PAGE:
"It is reported that the National Security Department of the police has formulated an arrest action for Jens Galschiot intending to use the "Pillar of Shame" related incident to come to Hong Kong for political disturbances, and has decided to activate Article 55 of the "Hong Kong National Security Law", and the relevant cases will be handed over to the National Security Office in Hong Kong Exercising jurisdiction to transfer its arrangement to the Mainland for trial."
I truly believe this is a trial balloon to explore possibilities for preventing artists like me from coming to Hong Kong to testify in court cases in defense of democracy and, in particular, the use of art projects in Hong Kong.
Especially the threat of sending me to mainland China would be a very radical and unprecedented step, and (I believe) without legality in Hong Kong's legislation.
But perhaps that's the legislation they are trying to change so that Hong Kong can become just like mainland China.
However, there is something that Hong Kong is not aware of, namely, private property rights and their security, as well as the trading systems. These are guaranteed rights in Hong Kong and are the reason why Hong Kong is an international financial center that is crucial for both China and Asia. Tampering with these rights risks triggering a collapse of the entire trading system.
Why would anyone trade through Hong Kong if they cannot trust its legislation and legal security?
Jeopardizing the Hong Kong art market
“According to Sing Tao, the arrest warrant for me Galschiøt is linked to the prosecution of Zeng Yuxuan, a doctoral student from mainland China found in possession of posters depicting the "Pillar of Shame (…)" (Radio Free Asia)
The mentioned Pillar of Shame poster is one of a number of lithographic artworks produced in very few copies, numbered and hand-signed by me (Jens Galschiøt). The woman hung it up in her private room, so, when the police confiscate this lithographic artwork during a house search in a private home, they introduce art censorship, an attack on art, and an intrusion into a private art collection. This is completely unheard of in Hong Kong. As I see it, there is nothing, not even in the security legislation, that prohibits having art hung up in private or artistic contexts.
This action risks triggering a larger collapse in the art world, as Hong Kong is also a center for extensive trade in artworks and is one of the most important art markets in Asia. If the woman is sentenced, it will become impossible for a museum, gallery, or auction house to present art that is critical of China without risking a conviction for "subversive activity" towards the Chinese state.Exhibition venues and auction houses will have to conduct extensive screening of artworks exhibited or offered at auction houses located in Hong Kong (and in China) and then introduce extensive art censorship.
This problem is not particularly problematic for exhibition venues in mainland China, as they are used to this form of censorship, and it is a type of censorship that has always taken place in mainland China.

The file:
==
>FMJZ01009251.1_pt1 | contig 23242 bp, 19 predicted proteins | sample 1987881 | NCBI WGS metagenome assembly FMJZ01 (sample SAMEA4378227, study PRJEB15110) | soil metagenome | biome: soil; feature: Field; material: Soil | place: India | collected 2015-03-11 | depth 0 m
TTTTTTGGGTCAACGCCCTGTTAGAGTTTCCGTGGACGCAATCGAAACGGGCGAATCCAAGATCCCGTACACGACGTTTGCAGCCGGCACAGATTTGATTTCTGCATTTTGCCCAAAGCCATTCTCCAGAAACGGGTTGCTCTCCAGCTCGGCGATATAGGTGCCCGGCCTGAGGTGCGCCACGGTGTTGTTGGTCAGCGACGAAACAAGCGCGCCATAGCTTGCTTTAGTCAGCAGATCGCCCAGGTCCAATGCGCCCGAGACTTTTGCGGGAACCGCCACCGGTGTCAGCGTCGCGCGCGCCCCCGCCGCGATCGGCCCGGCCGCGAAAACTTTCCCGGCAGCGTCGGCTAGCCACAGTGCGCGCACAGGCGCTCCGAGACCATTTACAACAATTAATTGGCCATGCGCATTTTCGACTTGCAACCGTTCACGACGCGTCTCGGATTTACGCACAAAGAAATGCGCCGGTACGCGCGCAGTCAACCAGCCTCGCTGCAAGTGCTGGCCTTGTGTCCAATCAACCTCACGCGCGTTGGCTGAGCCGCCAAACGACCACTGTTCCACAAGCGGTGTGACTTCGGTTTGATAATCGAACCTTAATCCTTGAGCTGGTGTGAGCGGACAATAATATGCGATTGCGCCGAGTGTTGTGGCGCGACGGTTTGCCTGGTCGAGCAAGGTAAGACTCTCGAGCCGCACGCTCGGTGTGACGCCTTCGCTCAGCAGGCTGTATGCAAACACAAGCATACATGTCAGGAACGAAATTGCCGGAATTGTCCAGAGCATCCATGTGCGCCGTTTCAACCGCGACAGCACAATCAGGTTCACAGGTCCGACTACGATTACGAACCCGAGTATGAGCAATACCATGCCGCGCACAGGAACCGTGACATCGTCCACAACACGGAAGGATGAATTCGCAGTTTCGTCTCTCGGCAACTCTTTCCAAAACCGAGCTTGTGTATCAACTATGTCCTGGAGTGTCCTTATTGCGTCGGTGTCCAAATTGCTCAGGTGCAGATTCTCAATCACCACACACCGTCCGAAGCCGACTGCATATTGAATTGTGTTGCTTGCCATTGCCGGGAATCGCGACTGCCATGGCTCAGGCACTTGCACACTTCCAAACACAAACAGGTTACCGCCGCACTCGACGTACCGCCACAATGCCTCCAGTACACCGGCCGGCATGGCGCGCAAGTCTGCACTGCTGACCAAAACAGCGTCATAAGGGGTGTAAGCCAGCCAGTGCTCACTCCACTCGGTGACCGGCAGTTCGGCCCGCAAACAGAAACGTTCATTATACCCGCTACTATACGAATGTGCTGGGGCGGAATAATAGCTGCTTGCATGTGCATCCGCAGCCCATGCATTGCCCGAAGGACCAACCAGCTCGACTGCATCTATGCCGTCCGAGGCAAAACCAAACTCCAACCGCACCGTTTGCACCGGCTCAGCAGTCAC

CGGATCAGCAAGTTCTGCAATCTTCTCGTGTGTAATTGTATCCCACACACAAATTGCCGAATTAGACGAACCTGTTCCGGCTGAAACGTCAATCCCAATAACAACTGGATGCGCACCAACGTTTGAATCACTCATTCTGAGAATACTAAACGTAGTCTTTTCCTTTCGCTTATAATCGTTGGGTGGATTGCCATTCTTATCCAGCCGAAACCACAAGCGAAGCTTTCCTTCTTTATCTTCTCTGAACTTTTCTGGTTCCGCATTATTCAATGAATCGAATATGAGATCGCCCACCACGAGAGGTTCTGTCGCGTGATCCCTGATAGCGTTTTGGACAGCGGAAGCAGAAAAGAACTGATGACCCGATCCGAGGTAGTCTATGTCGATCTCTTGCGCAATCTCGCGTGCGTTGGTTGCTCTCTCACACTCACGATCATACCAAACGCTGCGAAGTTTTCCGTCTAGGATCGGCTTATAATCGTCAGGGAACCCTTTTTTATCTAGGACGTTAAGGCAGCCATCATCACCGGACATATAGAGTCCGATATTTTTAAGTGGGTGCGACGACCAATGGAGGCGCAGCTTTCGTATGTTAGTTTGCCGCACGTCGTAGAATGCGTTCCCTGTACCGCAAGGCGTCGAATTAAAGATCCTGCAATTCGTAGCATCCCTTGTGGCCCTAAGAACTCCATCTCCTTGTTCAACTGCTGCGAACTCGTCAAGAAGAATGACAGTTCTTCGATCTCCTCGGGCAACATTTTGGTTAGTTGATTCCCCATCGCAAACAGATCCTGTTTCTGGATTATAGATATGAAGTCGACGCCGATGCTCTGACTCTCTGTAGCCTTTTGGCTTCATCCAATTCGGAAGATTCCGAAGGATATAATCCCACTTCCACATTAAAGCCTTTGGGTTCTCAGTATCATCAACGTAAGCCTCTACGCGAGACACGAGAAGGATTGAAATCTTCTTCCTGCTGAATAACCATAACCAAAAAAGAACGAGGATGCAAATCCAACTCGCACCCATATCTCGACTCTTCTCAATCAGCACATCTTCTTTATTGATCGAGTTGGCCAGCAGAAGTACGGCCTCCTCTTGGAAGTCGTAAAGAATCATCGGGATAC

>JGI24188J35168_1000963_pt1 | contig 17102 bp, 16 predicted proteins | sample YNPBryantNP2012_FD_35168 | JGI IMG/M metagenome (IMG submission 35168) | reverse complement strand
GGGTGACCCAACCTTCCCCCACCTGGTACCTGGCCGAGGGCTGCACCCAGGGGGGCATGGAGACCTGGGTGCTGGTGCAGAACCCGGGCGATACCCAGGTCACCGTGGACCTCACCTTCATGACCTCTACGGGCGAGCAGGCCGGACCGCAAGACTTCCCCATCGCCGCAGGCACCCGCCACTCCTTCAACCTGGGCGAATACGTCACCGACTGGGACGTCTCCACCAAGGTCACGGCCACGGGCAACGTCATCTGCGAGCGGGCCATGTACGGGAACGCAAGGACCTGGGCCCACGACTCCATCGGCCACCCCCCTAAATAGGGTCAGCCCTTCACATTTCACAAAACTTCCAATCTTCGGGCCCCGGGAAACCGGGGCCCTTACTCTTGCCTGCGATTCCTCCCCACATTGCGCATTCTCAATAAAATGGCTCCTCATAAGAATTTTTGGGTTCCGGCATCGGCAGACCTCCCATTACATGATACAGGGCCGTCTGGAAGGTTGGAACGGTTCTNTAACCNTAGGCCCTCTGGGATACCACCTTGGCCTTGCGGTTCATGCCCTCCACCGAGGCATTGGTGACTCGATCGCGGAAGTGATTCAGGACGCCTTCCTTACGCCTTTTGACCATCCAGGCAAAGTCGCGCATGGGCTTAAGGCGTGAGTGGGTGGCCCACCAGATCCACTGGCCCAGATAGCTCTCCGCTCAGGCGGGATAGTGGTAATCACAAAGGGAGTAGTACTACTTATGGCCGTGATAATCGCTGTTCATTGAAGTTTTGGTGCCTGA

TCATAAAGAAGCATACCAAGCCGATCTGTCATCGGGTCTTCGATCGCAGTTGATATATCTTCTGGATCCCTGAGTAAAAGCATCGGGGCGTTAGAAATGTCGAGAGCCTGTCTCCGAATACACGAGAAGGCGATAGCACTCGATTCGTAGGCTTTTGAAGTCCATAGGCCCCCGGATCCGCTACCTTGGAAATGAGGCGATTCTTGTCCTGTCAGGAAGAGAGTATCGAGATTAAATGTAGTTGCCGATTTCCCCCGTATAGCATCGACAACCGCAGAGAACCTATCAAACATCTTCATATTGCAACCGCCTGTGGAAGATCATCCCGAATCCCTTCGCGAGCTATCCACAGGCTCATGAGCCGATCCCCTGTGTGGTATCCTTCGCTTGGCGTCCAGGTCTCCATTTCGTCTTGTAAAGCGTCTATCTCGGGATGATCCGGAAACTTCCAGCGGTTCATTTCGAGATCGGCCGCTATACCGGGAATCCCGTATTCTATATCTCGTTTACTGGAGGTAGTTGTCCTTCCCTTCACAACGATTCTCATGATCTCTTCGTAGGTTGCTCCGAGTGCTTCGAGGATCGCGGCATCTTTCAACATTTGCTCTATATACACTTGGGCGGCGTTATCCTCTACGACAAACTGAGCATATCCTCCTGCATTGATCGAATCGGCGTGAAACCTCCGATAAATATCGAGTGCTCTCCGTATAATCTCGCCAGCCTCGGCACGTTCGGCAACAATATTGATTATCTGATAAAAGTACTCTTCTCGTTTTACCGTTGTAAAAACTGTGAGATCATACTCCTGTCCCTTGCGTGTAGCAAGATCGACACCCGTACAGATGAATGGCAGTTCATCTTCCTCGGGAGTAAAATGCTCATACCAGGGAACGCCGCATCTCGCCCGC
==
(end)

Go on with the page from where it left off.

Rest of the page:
But in Hong Kong, there has always been full freedom of expression and artistic freedom. The problem is that this will have extensive and serious consequences for Hong Kong's exhibition scene and especially for the western-owned auction houses like Christie's (FR), Bonhams (GB), and Sotheby's (FR), which are the backbone of a large art market in Hong Kong and Asia.
If these auction houses comply with the security legislation and introduce screening and censorship of China-critical art, they will effectively accept turning their auction houses into instruments for introducing censorship in Hong Kong. This is contrary to the principles of the Western world regarding the inviolability of art and in violation of agreements with China concerning Hong Kong's transition to mainland China.
This conflict risks compromising the auction houses, which will be seen as actors restricting freedom of expression in Hong Kong.
The Mayer Brown case as presedence
The American law firm Mayer Brown, was working for University of Hong Kong. They faced extensive global criticism when they took on the role of attacking the artwork "The Pillar of Shame" and contributed to having the artwork removed after 25 years of exhibition at the university.
They were criticized in the US during a Senate hearing on the matter, as it was considered incompatible for an American-based firm to participate in such activities. After a week of media storm, the large firm withdrew from representing University of Hong Kong.
The same situation risks affecting western-owned auction houses and exhibition venues; They will get into trouble in the western countries if they censor their display of China-critical art. But if they do not they will immediately face charges from the security bureau of "subversive activity" in Hong Kong and possibly the confiscation of their exhibited works as evidence in a lawsuit against them. The same way it happened to the Pillar of Shame.
With best regards, Jens Galschiøt.